The present study aims at addressing this knowledge gap. The purpose of the research is to establish the extent to which, if any, international law is able to limit the discretionary powers of the SC, and how the behavioural patterns of the SC contribute to the creation or development of international law. In particular, this study aims to determine how international law influences the politics of the SC and how the politics of the SC contribute to the development of international law.

1.3 The Power of Numbers

One of the reasons for the existent gap in the literature can be ascribed to the limits of the traditional, doctrinal method of inquiry, which is grounded on theoretical assumptions against which selected case-studies are assessed. Thus, to pursue a systematic and comprehensive analysis of SC practice from the origins up to the present, I have adopted an empirical methodology—namely, the one that falls within the tradition of Empirical Legal Studies (ELS).20 This is an innovative approach in international law because by using quantitative techniques, it provides new insights on how UN law actually works in practice.21 The analysis, however, is meant to complement doctrinal scholarship on SC powers without replacing it.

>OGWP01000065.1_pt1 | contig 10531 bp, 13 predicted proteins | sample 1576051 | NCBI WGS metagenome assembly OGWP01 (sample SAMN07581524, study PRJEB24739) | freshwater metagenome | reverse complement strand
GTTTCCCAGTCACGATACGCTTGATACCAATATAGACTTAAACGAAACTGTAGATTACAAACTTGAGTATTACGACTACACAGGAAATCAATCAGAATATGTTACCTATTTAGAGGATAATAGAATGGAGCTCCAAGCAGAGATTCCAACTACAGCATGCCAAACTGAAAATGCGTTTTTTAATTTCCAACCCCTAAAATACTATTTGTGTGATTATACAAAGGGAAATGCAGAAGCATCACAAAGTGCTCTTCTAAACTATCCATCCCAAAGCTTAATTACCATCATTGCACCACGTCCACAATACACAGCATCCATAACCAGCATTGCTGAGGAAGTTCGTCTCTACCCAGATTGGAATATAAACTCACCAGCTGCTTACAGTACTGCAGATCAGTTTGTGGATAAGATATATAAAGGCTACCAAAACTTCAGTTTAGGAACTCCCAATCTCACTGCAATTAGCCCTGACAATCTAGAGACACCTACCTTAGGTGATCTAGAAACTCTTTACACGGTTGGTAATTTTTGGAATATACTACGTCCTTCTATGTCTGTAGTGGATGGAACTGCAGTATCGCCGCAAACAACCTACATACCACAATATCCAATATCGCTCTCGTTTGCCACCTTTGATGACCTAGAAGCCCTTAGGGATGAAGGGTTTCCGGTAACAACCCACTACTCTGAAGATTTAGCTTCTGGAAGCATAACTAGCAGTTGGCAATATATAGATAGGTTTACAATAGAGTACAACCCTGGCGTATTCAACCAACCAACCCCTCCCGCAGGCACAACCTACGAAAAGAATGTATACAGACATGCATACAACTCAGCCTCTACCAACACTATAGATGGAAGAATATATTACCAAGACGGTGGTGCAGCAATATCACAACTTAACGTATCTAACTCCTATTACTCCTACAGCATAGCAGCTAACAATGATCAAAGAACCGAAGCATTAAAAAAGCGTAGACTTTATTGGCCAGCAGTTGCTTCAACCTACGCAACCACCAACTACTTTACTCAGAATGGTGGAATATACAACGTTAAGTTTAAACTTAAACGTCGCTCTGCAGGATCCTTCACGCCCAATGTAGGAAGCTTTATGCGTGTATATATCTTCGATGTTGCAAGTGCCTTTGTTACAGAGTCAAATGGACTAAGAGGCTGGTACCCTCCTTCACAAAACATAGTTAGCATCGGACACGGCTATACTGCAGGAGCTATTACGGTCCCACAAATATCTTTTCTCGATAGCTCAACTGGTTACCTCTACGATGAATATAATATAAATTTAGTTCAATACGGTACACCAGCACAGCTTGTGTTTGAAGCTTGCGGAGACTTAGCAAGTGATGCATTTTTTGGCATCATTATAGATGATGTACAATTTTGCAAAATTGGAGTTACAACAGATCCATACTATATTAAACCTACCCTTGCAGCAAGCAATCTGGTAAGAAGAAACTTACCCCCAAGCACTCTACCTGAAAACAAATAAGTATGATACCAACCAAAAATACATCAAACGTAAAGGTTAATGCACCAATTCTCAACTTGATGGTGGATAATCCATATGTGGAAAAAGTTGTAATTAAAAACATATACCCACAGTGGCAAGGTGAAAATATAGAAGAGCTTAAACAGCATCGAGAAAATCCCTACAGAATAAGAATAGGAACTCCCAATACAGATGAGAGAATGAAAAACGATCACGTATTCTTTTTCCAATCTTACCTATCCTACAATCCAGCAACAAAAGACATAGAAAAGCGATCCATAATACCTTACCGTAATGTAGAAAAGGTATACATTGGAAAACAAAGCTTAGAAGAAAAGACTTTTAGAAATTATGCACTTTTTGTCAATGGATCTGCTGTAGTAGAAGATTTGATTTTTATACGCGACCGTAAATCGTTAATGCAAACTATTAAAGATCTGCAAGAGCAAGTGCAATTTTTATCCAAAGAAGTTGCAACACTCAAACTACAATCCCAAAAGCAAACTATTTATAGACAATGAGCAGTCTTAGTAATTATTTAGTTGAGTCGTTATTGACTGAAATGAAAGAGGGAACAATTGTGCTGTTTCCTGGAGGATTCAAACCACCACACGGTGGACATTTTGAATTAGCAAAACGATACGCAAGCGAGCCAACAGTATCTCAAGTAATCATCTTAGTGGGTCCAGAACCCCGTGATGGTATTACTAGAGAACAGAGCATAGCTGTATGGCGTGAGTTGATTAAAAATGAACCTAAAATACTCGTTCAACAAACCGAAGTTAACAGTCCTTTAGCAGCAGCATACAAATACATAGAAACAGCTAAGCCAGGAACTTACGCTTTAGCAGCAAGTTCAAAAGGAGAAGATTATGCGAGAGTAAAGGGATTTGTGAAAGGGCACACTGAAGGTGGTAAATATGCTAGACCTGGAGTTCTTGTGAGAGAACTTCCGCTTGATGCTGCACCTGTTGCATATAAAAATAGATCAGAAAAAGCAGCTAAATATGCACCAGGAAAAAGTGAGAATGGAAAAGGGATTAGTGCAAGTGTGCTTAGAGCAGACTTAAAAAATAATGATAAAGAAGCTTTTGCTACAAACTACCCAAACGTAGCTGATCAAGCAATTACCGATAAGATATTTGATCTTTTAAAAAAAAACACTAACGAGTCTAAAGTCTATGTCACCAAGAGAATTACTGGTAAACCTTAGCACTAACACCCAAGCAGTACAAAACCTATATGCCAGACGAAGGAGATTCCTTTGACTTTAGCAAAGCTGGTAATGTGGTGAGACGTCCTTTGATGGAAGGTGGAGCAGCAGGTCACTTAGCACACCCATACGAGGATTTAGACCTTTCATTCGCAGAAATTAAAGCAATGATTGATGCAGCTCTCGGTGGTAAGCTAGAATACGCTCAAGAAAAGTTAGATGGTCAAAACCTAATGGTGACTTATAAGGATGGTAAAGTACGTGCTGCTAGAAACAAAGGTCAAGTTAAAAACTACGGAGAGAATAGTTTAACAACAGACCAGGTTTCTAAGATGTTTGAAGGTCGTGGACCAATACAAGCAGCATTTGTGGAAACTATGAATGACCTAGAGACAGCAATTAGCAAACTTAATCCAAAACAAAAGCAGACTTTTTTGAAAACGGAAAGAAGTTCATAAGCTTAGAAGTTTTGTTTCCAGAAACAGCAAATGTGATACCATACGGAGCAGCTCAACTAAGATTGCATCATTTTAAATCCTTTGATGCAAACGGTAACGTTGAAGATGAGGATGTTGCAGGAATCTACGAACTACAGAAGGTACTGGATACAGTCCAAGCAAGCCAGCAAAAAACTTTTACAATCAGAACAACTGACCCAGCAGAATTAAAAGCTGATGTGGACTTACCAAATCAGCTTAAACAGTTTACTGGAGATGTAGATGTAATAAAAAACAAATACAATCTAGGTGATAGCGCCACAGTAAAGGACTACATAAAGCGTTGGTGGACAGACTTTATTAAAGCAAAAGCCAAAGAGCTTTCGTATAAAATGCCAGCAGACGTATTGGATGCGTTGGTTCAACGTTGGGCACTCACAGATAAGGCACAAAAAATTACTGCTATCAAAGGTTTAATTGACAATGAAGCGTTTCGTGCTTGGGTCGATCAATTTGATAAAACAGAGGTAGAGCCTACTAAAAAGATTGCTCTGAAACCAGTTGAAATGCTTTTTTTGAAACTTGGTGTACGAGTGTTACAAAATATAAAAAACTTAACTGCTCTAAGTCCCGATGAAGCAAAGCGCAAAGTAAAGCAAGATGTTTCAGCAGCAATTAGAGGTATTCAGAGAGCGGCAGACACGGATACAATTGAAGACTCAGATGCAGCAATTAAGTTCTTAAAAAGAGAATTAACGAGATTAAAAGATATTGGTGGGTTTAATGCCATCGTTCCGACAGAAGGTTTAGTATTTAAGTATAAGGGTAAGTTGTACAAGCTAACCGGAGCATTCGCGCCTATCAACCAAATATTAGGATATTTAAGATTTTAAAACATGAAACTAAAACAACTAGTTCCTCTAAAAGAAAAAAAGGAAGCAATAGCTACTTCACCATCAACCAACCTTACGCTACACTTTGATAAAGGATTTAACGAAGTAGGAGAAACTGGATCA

Quantitative analysis depends on the language of numbers, which makes the empirical evidence particularly hard to contradict or deny.22 Thus, the bulk of the analysis is based on simple statistics describing patterns of SC resolutions. The caution though is that ELS cannot be regarded as an end in itself, because counting for the sake of counting amounts to nothing. This means that any empirical study on law, including the present one, presupposes a background of doctrinal and normative analysis.